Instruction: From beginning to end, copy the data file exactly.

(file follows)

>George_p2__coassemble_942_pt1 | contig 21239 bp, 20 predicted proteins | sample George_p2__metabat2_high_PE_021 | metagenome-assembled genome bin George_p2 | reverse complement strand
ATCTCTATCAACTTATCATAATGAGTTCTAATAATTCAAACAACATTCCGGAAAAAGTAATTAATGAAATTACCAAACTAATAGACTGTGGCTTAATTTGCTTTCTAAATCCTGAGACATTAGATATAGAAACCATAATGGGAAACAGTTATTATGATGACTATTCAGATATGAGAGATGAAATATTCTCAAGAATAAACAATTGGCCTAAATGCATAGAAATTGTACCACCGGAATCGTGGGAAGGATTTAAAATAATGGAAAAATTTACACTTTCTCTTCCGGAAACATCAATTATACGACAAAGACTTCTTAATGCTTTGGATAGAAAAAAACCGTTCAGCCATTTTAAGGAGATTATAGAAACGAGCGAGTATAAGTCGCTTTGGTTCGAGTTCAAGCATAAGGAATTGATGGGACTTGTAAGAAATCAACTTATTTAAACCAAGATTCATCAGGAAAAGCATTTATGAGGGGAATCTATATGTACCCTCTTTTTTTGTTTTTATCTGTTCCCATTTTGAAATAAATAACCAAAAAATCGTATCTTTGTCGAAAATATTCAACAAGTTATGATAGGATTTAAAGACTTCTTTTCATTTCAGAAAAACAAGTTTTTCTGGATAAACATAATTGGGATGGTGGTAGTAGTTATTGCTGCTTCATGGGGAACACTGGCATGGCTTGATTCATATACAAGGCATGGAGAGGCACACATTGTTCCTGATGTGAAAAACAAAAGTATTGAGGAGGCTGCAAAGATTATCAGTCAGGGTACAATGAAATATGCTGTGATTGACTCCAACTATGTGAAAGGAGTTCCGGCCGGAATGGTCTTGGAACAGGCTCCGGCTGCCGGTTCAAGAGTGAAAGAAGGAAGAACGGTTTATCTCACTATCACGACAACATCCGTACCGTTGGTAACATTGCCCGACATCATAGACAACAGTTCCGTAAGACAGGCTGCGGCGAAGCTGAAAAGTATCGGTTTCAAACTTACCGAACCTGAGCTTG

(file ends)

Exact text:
>George_p2__coassemble_942_pt1 | contig 21239 bp, 20 predicted proteins | sample George_p2__metabat2_high_PE_021 | metagenome-assembled genome bin George_p2 | reverse complement strand
ATCTCTATCAACTTATCATAATGAGTTCTAATAATTCAAACAACATTCCGGAAAAAGTAATTAATGAAATTACCAAACTAATAGACTGTGGCTTAATTTGCTTTCTAAATCCTGAGACATTAGATATAGAAACCATAATGGGAAACAGTTATTATGATGACTATTCAGATATGAGAGATGAAATATTCTCAAGAATAAACAATTGGCCTAAATGCATAGAAATTGTACCACCGGAATCGTGGGAAGGATTTAAAATAATGGAAAAATTTACACTTTCTCTTCCGGAAACATCAATTATACGACAAAGACTTCTTAATGCTTTGGATAGAAAAAAACCGTTCAGCCATTTTAAGGAGATTATAGAAACGAGCGAGTATAAGTCGCTTTGGTTCGAGTTCAAGCATAAGGAATTGATGGGACTTGTAAGAAATCAACTTATTTAAACCAAGATTCATCAGGAAAAGCATTTATGAGGGGAATCTATATGTACCCTCTTTTTTTGTTTTTATCTGTTCCCATTTTGAAATAAATAACCAAAAAATCGTATCTTTGTCGAAAATATTCAACAAGTTATGATAGGATTTAAAGACTTCTTTTCATTTCAGAAAAACAAGTTTTTCTGGATAAACATAATTGGGATGGTGGTAGTAGTTATTGCTGCTTCATGGGGAACACTGGCATGGCTTGATTCATATACAAGGCATGGAGAGGCACACATTGTTCCTGATGTGAAAAACAAAAGTATTGAGGAGGCTGCAAAGATTATCAGTCAGGGTACAATGAAATATGCTGTGATTGACTCCAACTATGTGAAAGGAGTTCCGGCCGGAATGGTCTTGGAACAGGCTCCGGCTGCCGGTTCAAGAGTGAAAGAAGGAAGAACGGTTTATCTCACTATCACGACAACATCCGTACCGTTGGTAACATTGCCCGACATCATAGACAACAGTTCCGTAAGACAGGCTGCGGCGAAGCTGAAAAGTATCGGTTTCAAACTTACCGAACCTGAGCTTG